‘Ethnic cleansing’ in the mayor’s office: carry on Cleo

Don’t you just love it when people get a bit of power and think they can rewrite history? Especially when they appear to think that this will also promote their own ideologies. And even better, when they get to boost their own view of the hierarchy of victimhood. With a nice bit of ‘intersectionality’ thrown in.

The mayor of Bristol has been (ethnically) ‘cleansing’ her office of tainted art again.  In June this year she removed a portrait of one of Bristol’s significant historical figures, Edward Colston.  Now she has also removed a Gainsborough portrait of Robert Craggs-Nugent, an Irish peer who was also MP for Bristol for 20 years in the 18th century.

Not only has she removed these portraits which depict white men who had substantial and influential roles in the history of the city of which she is now mayor, but she has replaced them with more acceptable-to-her images.

“I do not think that such portraits should grace the walls of the office of the first citizen of a forward-looking, creative and diverse city like Bristol,” Ms Lake apparently told the news website Bristol 24/7. “They do not resonate anything positive to me personally and have no connection to who we are as a city today nor the vision for our future.”

Ms Lake apparently belongs to a group called Countering Colston (‘Demanding an end to the public celebration of slave trader Edward Colston in Bristol’), which aims to ‘decolonise Bristol’.  Oh joy.  Activists.  For which read either ‘people with too much time on their hands’ or ‘religious fundamentalists with or without a religion’, or worse, both at the same time.

Many years of academic life on the staff of a UK university taught me that whenever you are approached by a dangerous number of ‘activists’ (one) then run as fast as possible in the other direction.  For your sanity.  All the ‘activists’ I met while at university as a student or as an academic were either full time students or living on benefits while ‘unemployed’.  Or being bank-rolled by Mummy and Daddy.  Strange how you don’t find many activists who have to spend their time actually earning a living.  I am sure there are some out there, but generally they don’t seem quite so noisy as the rest.  Ms Lake, it seems, must be one of these excellent, virtue-signalling individuals.  She evidently has the time to run a city and ‘decolonise’ it at the same time.  Apparently this means changing a lot of street names and so on.

Shall we ask the obvious question?  Is it appropriate for an elected mayor to maintain a role in a protest organisation during her tenure in office? Answers on a postcard, please.

So, back to poor old Colston.  Because we don’t like him (he is a man, after all and a dead, white one at that so there’s no danger of a right of reply), let’s not give him any credit for his many good works.  Let’s just say that all of his beneficence to the poor, sick and uneducated around Bristol – worth millions of pounds in today’s money – has been rendered null and void because of his involvement in the slave trade.  The fact that the whole country was involved in the slave trade in one way or another during his lifetime is just an irritating irrelevance.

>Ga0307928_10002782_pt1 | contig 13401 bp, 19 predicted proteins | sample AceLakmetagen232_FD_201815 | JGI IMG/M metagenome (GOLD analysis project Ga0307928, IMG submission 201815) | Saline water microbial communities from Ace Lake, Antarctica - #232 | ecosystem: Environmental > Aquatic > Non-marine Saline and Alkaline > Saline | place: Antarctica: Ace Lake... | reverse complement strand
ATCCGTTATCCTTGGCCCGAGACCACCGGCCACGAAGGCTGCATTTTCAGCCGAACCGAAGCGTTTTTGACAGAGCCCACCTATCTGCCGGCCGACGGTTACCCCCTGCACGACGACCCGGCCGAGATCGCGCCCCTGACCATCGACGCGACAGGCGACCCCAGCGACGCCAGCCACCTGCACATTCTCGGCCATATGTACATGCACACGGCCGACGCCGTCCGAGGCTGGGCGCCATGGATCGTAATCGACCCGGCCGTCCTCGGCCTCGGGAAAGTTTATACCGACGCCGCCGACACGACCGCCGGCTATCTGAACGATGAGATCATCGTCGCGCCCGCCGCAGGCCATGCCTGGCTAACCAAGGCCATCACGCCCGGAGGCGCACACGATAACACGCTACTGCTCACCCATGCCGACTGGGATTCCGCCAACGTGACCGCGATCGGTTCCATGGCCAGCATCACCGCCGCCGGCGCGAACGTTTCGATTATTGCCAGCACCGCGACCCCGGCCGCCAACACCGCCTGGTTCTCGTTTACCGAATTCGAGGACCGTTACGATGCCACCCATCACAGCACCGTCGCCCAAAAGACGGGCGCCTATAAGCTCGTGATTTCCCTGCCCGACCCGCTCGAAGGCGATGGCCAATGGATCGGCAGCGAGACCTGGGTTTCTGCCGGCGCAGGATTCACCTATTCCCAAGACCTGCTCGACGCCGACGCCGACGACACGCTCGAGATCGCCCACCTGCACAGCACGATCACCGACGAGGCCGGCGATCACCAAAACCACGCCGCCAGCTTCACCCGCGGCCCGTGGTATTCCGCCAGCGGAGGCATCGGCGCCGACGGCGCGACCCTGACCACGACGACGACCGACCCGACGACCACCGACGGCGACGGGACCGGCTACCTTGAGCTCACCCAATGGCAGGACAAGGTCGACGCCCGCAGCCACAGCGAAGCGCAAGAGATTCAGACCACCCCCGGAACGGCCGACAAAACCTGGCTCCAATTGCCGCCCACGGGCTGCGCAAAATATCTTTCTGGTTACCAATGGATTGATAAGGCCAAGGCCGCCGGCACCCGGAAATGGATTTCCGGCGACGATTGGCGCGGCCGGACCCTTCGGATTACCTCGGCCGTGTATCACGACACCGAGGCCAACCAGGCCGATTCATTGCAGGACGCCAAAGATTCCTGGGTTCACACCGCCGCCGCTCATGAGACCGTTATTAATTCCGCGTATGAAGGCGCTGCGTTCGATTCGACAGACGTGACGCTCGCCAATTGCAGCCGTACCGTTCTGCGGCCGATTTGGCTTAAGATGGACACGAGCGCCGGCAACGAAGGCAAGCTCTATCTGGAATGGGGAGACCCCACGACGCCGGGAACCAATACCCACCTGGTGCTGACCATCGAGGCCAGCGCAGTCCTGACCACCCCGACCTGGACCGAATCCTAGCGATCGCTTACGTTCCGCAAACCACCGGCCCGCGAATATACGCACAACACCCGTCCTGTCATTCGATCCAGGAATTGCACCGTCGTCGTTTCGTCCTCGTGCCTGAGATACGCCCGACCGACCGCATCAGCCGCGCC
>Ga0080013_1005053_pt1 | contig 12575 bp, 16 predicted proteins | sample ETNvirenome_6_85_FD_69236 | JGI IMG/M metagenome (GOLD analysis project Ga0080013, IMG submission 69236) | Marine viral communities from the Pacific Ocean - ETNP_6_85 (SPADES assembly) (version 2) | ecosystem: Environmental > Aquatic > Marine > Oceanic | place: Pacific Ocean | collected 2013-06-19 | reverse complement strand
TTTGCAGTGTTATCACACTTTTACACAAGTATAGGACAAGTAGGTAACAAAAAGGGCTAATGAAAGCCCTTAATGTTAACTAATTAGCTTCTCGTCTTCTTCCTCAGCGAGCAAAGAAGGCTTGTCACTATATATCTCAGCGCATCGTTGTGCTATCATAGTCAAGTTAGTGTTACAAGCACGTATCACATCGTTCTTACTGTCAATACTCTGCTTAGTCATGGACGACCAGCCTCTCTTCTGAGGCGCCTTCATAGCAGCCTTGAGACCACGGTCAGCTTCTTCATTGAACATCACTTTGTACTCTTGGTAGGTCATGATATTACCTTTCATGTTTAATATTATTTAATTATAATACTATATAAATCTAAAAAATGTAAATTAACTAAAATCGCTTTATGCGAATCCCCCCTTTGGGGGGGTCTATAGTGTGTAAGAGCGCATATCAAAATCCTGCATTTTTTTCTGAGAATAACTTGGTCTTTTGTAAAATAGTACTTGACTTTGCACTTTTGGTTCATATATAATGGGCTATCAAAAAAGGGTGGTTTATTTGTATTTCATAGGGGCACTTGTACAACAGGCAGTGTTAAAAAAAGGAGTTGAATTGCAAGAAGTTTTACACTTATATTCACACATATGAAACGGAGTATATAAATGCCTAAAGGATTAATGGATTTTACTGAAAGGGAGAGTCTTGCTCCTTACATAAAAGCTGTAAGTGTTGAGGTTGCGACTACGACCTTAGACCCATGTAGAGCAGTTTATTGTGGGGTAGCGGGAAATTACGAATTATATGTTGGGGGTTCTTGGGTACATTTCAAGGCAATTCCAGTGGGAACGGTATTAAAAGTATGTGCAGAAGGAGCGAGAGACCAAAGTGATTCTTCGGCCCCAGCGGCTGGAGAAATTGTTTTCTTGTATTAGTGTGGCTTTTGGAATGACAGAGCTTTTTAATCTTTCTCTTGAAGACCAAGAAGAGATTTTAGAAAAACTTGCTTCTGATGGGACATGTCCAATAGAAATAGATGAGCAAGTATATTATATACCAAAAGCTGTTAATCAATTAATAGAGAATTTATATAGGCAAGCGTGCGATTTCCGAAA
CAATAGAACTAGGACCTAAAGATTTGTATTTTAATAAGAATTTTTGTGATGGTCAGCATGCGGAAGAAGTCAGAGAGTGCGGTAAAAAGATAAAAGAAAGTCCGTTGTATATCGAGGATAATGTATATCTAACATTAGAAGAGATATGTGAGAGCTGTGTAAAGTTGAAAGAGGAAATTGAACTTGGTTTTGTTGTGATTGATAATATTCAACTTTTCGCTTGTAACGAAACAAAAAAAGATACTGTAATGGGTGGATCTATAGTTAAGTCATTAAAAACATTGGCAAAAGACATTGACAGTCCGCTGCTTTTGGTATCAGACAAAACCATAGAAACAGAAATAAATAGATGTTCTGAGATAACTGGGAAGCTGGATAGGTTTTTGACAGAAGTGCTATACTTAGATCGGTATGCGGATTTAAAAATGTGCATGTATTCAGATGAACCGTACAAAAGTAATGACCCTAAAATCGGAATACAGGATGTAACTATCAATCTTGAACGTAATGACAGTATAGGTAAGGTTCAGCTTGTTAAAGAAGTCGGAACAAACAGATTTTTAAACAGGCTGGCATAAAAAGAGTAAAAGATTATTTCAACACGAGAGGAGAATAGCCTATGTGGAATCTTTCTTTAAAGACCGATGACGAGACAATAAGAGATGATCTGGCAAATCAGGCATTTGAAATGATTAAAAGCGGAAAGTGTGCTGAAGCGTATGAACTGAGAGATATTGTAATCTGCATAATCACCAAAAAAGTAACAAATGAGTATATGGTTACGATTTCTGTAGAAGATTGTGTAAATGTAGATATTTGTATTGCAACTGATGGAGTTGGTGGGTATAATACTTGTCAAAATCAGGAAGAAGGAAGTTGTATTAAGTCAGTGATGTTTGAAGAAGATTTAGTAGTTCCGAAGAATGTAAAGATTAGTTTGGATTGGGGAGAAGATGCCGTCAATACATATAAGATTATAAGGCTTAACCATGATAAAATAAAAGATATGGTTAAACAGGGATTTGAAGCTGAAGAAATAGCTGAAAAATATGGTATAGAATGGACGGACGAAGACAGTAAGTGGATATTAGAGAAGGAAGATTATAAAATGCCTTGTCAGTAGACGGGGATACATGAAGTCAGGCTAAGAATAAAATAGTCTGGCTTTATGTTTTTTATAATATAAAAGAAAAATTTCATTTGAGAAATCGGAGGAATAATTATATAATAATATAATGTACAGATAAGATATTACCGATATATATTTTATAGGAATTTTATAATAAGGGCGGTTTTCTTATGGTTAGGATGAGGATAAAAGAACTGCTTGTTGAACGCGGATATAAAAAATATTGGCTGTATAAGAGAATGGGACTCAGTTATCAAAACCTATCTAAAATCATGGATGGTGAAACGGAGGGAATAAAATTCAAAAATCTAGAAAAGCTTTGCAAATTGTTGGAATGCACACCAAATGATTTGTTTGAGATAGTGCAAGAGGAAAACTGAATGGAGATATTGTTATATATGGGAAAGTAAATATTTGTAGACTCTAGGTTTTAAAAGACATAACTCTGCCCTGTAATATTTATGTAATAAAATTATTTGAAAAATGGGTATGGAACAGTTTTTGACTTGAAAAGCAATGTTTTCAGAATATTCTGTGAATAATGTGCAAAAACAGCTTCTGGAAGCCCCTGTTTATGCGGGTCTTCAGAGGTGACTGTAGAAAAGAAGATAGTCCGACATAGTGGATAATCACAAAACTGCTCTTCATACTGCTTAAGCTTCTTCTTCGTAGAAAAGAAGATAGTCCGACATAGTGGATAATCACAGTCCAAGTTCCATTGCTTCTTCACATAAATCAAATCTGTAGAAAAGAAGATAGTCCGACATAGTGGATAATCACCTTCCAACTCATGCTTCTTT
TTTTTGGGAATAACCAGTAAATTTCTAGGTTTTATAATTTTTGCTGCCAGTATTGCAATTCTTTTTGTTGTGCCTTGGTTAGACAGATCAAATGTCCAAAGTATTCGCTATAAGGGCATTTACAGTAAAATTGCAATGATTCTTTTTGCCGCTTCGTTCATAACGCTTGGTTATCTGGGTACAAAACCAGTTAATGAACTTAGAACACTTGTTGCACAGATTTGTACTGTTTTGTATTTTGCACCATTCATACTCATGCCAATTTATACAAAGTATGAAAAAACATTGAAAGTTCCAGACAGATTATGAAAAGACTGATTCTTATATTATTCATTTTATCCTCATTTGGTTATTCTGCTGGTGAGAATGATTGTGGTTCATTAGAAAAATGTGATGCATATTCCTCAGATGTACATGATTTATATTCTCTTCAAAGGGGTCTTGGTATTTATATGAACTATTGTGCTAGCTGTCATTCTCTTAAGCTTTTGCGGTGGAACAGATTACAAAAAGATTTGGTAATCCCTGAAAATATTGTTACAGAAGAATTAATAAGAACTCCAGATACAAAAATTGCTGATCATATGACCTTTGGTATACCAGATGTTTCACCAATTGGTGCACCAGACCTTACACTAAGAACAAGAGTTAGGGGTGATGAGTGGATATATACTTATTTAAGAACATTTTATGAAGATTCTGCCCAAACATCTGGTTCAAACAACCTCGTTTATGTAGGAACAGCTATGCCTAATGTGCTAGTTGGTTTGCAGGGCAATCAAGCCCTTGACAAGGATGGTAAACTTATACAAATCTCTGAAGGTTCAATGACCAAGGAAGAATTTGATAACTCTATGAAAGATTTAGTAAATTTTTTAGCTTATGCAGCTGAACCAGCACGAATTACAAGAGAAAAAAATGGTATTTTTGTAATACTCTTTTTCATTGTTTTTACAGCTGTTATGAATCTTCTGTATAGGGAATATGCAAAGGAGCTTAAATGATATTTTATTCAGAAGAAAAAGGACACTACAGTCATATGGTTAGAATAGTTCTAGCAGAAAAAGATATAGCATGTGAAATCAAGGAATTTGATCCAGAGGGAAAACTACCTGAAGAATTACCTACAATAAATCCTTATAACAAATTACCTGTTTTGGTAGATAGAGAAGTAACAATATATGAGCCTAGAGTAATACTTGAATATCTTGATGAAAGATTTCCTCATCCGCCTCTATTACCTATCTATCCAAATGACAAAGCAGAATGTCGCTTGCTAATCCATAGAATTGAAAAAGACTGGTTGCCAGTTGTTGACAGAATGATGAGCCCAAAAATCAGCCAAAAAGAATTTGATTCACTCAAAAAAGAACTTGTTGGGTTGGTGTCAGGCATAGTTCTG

Let’s ignore the fact that at the time, the slave trade was legal, and considered normal and good for the economy. Let’s assume that most of Colston’s money was made from the slave trade, when in fact we don’t know what proportion of his wealth was derived from it.  Let’s not consider the fact that his massive charitable donations, which funded almshouses, schools, churches and other causes, were arguably ‘doing good’ with his (unspecified) profits from the slave trade.  Let’s ignore the fact that some of his charitable works are still operating today.

After all, he was a slave-trade supporter!  That wipes out everything else he ever did!  The man is tainted!  Get him out of my office! Ms Lake was quoted as saying that she “simply couldn’t stand” being in the same room as Colston.  Leaving aside the fact that the mayor of Bristol apparently can’t tell the difference between a painting and a person, we are led to believe that her sensibilities are so delicate that she has simply had to remove this ogre from her presence. Maybe he was watching her.

And what about poor old Robert Craggs-Nugent?  What did he do to incur the wrath of Ms Lake?  Well, this chap had the gall to allow himself to be painted while holding a copy of an Act of Parliament that set up the African Company of Merchants – involved in the slave trade.  Not only did Nugent represent Bristol as its MP for twenty years, he also held a number of government posts during his substantial parliamentary career (he became Father of the House in the Commons), including First Lord of Trade.  So never mind the benefits his activities brought to Britain – he was a slave-trade supporter and was therefore A Bad Person.  Let’s get rid of him too!

Ok.  We’ve established that Ms Lake doesn’t like dead white men who had anything to do with the slave trade.  Fine.  So having removed Colston and Nugent from her office walls, what did our very busy mayor replace these travesties with.  Are you ready?